Tag Archives: Saleen

Horace Kitchener and the peat briquette

I commented recently on the posthumous honour awarded to Kerryman Horace Kitchener, born at Ballylongford near Saleen Quay on the Shannon estuary. Part of the cost of building Saleen was paid by the College of the Holy and Undivided Trinity of Queen Elizabeth neare Dublin (whose present gaffer wants to change its name to something more snappy and brand-like, probably with an exclamation mark or a number in it (maybe he would like something modern: L33T or D00dz!, perhaps). The College of the Holy and Undivided Trinity of Queen Elizabeth neare Dublin owned large bogs in the area and sent turf to Limerick by boat.

Another turf connection has just come to my notice. Donal Clarke, in Brown Gold: a history of Bord na Móna and the Irish peat industry (Gill and Macmillan, Dublin 2010, but it is no longer on their website), says that in the 1850s Horace’s father experimented at Ballycarbery [which seems to be a long way from Ballylongford] “with the production of peat charcoal for se in the manufacture of gunpowder” and, in the process, discovered a way of making peat briquettes.

Not a lot of people (apart from Donal Clarke’s readers) know that.

Incidentally, Kitchener appears in this trip around the world with Irish waterways.

Ballylongford man’s posthumous honour

Herbert Kitchener, born in Ballylongford near Saleen in 1850, shortly after the Shannon Commissioners completed their work, is to appear on a new UK £2 coin.

Ballylongford (and Inishmurray/Cahircon)

SHANNON-RIVER. This is by far the most considerable river in Ireland, or perhaps in any known island, not only on account of its rolling 200 miles, but also of its great depth in most places, and the gentleness of its current, by which it might be made exceedingly serviceable to the improvement of the country, the communication of its inhabitants, and consequently the promoting inland trade, through the greater part of its long course, being navigable to a considerable distance, with a few interruptions only of rocks and shallows, to avoid which there are in general small canals cut, to preserve and continue the navigation.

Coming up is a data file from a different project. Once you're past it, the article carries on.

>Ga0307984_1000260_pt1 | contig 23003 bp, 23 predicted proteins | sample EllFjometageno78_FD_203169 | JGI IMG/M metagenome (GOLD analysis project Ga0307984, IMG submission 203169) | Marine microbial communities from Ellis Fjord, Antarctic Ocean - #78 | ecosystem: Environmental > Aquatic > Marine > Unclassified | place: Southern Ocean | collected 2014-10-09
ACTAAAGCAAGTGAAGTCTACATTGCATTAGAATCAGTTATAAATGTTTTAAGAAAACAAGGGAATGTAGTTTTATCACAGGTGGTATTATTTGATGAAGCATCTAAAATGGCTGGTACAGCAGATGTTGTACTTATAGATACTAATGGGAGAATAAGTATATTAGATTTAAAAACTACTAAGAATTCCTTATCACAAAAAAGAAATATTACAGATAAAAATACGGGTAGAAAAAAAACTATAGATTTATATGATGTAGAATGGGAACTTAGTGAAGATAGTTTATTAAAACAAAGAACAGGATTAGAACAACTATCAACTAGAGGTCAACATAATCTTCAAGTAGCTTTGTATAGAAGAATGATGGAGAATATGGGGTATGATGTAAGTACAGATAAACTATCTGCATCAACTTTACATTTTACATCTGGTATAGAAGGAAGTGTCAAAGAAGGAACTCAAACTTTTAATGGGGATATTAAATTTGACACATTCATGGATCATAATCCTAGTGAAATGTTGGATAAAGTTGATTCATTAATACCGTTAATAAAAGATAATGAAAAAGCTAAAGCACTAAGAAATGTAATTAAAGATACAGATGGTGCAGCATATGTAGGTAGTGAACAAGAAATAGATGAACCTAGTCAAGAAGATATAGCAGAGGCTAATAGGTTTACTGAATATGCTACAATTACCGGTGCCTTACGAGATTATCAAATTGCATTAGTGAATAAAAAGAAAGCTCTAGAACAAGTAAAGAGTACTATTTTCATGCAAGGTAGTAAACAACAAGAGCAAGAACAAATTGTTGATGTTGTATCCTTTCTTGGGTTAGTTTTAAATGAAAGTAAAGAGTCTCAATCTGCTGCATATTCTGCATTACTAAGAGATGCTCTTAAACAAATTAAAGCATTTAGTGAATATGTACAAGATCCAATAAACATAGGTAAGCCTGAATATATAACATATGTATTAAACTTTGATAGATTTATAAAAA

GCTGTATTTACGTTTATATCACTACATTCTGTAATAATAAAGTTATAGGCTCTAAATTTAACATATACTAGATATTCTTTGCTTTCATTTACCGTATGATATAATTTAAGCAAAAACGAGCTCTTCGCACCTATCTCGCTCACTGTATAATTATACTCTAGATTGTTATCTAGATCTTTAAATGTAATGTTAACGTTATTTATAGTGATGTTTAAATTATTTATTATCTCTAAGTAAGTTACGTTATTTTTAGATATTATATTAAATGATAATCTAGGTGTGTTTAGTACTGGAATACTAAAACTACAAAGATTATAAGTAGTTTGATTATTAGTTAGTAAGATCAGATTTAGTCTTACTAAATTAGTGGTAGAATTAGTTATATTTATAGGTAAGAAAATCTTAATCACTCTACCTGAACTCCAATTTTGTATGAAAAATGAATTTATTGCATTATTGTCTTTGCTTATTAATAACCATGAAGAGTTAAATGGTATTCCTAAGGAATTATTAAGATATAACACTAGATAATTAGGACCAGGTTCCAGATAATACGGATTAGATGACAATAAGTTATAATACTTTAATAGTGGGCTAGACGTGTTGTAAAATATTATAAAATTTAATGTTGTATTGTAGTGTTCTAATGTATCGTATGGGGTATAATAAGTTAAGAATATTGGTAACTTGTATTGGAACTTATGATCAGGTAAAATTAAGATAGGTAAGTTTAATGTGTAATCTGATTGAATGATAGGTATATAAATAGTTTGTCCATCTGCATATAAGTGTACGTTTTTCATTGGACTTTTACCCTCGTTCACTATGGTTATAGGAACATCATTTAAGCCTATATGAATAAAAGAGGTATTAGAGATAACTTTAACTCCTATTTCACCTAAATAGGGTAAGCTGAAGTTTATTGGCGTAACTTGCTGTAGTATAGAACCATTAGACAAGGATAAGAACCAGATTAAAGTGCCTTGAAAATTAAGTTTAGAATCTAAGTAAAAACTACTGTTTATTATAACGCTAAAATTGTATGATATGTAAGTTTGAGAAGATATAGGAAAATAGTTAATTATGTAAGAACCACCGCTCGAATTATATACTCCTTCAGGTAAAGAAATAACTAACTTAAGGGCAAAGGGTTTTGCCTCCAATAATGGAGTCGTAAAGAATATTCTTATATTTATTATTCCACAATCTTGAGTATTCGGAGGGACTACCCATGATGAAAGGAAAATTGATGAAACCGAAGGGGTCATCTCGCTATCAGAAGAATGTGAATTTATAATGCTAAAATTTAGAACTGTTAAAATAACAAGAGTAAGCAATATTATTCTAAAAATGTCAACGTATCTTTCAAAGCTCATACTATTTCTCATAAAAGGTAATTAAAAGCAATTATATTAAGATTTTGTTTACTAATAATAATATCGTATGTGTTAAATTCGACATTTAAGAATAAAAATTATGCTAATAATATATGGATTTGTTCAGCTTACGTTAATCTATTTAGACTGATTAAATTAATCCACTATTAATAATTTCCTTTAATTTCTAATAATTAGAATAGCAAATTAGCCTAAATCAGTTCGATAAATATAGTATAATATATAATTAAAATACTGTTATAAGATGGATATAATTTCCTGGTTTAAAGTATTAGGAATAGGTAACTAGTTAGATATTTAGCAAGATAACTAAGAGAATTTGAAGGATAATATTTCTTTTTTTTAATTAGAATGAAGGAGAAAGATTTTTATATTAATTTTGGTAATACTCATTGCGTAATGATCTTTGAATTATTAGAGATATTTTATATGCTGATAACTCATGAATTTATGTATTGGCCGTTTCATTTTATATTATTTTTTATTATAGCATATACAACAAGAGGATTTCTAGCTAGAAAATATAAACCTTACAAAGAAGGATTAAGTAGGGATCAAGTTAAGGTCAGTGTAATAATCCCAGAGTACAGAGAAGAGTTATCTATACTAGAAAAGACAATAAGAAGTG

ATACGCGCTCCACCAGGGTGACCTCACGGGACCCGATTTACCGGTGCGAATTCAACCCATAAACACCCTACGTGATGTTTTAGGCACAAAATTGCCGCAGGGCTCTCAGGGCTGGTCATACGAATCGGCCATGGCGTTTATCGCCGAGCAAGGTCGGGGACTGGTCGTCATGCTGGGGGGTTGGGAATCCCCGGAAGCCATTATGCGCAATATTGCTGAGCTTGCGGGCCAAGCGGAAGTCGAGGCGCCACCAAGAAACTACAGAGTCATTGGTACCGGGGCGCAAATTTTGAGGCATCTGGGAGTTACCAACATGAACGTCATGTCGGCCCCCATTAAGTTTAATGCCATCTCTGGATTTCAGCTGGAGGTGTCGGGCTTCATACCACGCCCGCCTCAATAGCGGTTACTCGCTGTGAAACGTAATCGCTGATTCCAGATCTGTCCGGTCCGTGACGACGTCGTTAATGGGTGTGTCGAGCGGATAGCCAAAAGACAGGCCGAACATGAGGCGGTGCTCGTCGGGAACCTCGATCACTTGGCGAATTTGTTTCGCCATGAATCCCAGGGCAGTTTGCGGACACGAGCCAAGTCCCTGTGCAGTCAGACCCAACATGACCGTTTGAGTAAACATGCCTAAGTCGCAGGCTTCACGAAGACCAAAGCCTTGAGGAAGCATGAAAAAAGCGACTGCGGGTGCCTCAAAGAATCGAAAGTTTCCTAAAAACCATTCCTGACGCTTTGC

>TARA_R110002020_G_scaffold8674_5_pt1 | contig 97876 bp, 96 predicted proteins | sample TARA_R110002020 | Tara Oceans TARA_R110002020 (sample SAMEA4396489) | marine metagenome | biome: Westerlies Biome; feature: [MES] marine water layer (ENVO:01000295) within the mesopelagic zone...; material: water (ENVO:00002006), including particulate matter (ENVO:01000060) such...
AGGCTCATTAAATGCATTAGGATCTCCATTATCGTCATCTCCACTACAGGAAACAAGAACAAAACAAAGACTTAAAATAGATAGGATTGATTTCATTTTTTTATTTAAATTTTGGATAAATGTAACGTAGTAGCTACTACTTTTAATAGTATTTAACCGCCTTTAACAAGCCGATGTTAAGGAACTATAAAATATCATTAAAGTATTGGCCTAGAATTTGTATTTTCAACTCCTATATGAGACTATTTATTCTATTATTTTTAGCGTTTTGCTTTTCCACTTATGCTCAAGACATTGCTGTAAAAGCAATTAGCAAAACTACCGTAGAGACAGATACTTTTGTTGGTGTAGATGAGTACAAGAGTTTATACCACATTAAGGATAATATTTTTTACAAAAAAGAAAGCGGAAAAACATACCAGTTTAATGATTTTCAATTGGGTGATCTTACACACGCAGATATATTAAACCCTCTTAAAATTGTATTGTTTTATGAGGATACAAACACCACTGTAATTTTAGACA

Thus Wm Wenman Seward, Esq [correspondent of Thomas Jefferson], in his Topographica Hibernica; or the topography of Ireland, antient and modern. Giving a complete view of the civil and ecclesiastical state of that kingdom, with its antiquities, natural curiosities, trade, manufactures, extent and population. Its counties, baronies, cities, boroughs, parliamentary representation and patronage; antient districts and their original proprietors. Post, market, and fair towns; bishopricks, ecclesiastical benefices, abbies, monasteries, castles, ruins, private-seats, and remarkable buildings. Mountains, rivers, lakes, mineral-springs, bays and harbours, with the latitude and longitude of the principal places, and their distances from the metropolis, and from each other. Historical anecdotes, and remarkable events. The whole alphabetically arranged and carefully collected. With an appendix, containing some additional places and remarks, and several useful tables printed by Alex Stewart, Dublin, 1795. [Google it if you want a copy.]

Seward was one of many people who saw the Shannon as a valuable resource, even if they were vague on how it was to yield a return. I was reminded of that on reading the Strategic Integrated Framework Plan for the Shannon Estuary 2013–2020: an inter-jurisdictional land and marine based framework to guide the future development and management of the Shannon Estuary. The Introduction includes this:

The Shannon Estuary is an immensely important asset and one of the most valuable natural resources in Ireland and the Mid-West Region in particular — the fringe lands and the marine area both provide space and location for development, activities and opportunities to progress economic, social and environmental growth within the Region.

This report is an attempt to show how the estuary could deliver a return. The core point seems to be that a small number of areas are designated as “Strategic Development Locations for marine related industry and large scale industrial development”, thus protecting them from the attentions of the environmentalists: the whole of the estuary is a Special Area of Conservation and a Special Protection Area.

Almost all the Strategic Development Locations are already industrialied in some way:

  • Limerick Docks (in Limerick city)